About Chrys Muirhead

writer, activist, campaigner

Tricks and Tools

Mental Health Cop

By working in a role that takes me around the country, I get to see the various differences that exist between police areas – and I don’t just mean the 43 police forces of England and Wales, but even more local than that.  I’m a West Midlands Police officer and my operational experience has mainly been in Birmingham but I’ve also spent three years working in the Black Country.  The Brummies and the Yam Yams will hate me for saying this: but those areas are not as different as they’d like to think they are – I hope I can get away with that, being neutral (a Geordie).  But there are differences in the way that services operate: different local authorities, different mental health trust albeit the same 999 services who often work across those boundaries.  Section 136 MHA works very differently on Shenstone Road, in west Birmingham depending on…

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Mental Health Expert

Mental Health Cop

Today, I was invited to do something because I’ve been identified as “an expert in emergency mental health care.” I did wonder whether this was one of those mistakes made by someone who wasn’t reading closely enough, as when a medical recruitment company recently invited me apply for “vacant consultant psychiatrists’ positions in Birmingham, Manchester or London”. Apparently my CV had impressed them – my LinkedIn page, actually. It was obviously somehow beyond-impressive as it managed to distract their attention away from my utter lack of a medical degree or any professional registration as a medical practitioner. In fairness, I do have a first-aid certificate … but actually, even that’s expired if I’m being completely honest because I’m not currently in an operational role. I’m an associate member of the College of Paramedics, if that helps, but in fairness they don’t let me anywhere near the drugs or the cannulas…

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Developing a theory of implementation



We’ve been doing some more work on our EMPOWER on our Phase 1 qualitative data.

I (Steph) became involved in the project through my undergraduate dissertation. Having experience of psychosis and an interest in intervention research that actively includes the perspective of people who use services and their families, I have appreciated engaging with the team. I (Andrew) have been supervising Steph throughout her dissertation and introducing her to the delights of Grounded Theory.

As part of the run up to the Cluster Randomised Controlled Trial it was really important for us as a team to engage with key stakeholders to explore with them their views about the EMPOWER Mobile App. Key stakeholders are people with lived experience, their family members and mental health staff.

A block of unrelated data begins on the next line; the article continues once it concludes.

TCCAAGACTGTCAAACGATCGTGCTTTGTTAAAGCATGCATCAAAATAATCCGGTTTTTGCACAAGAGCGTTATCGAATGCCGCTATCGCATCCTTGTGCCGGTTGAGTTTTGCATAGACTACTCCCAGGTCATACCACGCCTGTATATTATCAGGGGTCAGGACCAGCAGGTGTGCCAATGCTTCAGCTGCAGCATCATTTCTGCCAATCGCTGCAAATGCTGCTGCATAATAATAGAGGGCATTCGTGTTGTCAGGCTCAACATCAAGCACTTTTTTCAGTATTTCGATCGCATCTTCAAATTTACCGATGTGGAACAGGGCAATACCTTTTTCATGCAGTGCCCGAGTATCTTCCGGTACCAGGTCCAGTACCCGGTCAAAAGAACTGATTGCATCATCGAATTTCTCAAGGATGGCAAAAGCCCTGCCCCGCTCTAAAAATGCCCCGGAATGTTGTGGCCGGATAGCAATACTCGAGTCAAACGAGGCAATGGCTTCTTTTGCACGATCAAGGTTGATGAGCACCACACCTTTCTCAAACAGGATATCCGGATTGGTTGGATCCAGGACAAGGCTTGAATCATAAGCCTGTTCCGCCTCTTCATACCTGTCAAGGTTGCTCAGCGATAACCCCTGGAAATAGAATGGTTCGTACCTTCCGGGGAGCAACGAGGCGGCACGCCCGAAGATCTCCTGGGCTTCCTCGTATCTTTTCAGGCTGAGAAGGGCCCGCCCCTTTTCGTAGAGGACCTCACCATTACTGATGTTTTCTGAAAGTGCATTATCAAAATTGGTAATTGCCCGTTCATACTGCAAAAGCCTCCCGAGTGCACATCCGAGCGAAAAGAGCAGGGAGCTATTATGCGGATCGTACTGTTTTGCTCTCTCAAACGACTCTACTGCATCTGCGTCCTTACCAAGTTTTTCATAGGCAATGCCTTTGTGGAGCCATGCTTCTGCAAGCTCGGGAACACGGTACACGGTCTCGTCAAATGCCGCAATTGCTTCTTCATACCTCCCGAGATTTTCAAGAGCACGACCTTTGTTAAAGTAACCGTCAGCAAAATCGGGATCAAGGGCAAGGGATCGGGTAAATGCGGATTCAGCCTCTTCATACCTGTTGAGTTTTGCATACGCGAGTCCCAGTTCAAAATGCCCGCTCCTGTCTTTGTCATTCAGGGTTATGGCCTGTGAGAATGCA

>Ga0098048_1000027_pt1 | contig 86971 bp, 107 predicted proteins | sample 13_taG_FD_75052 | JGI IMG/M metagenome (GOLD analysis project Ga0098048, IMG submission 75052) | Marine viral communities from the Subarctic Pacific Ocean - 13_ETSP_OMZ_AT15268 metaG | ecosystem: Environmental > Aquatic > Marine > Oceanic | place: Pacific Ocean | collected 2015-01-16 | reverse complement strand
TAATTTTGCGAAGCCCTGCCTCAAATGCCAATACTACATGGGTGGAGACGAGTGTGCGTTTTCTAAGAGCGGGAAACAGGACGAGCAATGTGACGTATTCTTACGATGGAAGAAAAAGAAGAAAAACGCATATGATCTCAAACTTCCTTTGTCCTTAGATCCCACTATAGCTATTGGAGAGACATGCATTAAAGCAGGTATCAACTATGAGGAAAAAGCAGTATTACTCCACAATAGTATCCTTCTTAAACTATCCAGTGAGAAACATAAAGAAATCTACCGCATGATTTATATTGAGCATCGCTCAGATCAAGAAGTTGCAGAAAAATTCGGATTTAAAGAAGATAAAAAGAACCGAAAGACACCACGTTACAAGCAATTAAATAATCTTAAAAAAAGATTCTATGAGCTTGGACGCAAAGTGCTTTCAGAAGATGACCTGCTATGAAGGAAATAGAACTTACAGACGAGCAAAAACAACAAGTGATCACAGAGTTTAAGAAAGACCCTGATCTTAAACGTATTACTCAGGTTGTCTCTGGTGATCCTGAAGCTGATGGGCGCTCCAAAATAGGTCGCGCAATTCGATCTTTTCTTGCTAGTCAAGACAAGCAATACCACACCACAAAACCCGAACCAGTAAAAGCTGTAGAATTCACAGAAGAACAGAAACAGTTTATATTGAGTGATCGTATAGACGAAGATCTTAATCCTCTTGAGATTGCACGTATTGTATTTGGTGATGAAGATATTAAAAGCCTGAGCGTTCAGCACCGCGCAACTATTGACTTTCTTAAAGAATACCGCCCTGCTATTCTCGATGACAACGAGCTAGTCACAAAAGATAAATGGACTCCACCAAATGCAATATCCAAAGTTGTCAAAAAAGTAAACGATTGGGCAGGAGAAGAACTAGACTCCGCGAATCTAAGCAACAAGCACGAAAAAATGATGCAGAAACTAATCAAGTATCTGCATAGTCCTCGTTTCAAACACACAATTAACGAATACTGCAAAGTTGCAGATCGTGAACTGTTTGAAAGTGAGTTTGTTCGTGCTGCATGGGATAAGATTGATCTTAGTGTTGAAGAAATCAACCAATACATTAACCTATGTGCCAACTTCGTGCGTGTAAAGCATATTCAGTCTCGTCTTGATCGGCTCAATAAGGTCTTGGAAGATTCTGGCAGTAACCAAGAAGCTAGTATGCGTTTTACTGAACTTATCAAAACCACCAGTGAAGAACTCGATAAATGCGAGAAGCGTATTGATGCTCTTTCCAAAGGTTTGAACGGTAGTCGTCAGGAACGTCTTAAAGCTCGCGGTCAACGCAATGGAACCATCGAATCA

We’ve been really struck by how much agreement there is between stakeholders regarding Early Warning Signs. All three groups seem to accept the term Early…

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Endemic Abuse

Mental Health Cop

This morning’s headline in The Times is a complete stunner – NHS abuse of mental patients ‘endemic’(). Already, early on the day of publication, we have various commentators running off down various routes, from Professor Louis Appleby bemoaning a ‘harmful media bandwagon’, to individual mental health professionals pointing out that the words ‘mental patients’ are outdated at best and stigmatising at worst. Then we’ve already seen objections to the implied journalistic conclusions whereby The Times is mistaking every serious untoward incident review for ‘abuse’, which conflates distinct issues, apparently. I’m sure we’ll see more of this as the day goes on – for example, I’m waiting to hear the ‘bad apple’ theory which we often hear about when it comes to excesses and abuses of police powers. This is the idea the majority of officers are good people who get up every day to put themselves in harm’s way…

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Networking with fellow carers

A Caring Mind

FamilyWelcome again to another one of my carer blog posts. On this particular post I am going to talk about networking with carers. When I talk about carers, I am talking about unpaid carers, I am not mentioned care workers who work for a care agency. Care workers are paid and have clients, carers are unpaid and care for someone they are related to or emotionally attached or at least know.

Caring for someone can be extriemly isolating. If a carer is spending so much time caring and not networking, they can loose out on support, information and identity. It is so important to get out there and mingle with like-minded carers.

I have done a short video presentation about carer networking, you can view it below.

  • One of the worst aspect for carers is to be isolated. Carers feel they belong if they are connected to other carers.
  • Carer…

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‘The medical untouchables’

Hole Ousia

The following is a recent opinion piece by Dr Des Spence published in the British Journal of General Practice.

I had been lined up to do the media interviews on BBC Scotland in relation to petition PE1651. However, on the day, due to changed travel arrangements, I was not available. Dr Des Spence was interviewed instead and did a better job than I could have done.

As an NHS doctor and specialist, I fully support this petition (PE1651) which calls on the Scottish parliament “to urge the Scottish Government to take action to appropriately recognise and effectively support individuals affected and harmed by prescribed drug dependence and withdrawal.”

I have submitted my response.

I feel it would be helpful to hear the views of the Chief Medical Officer for Scotland and in particular, how this matter might be considered as part of Realistic Medicine.


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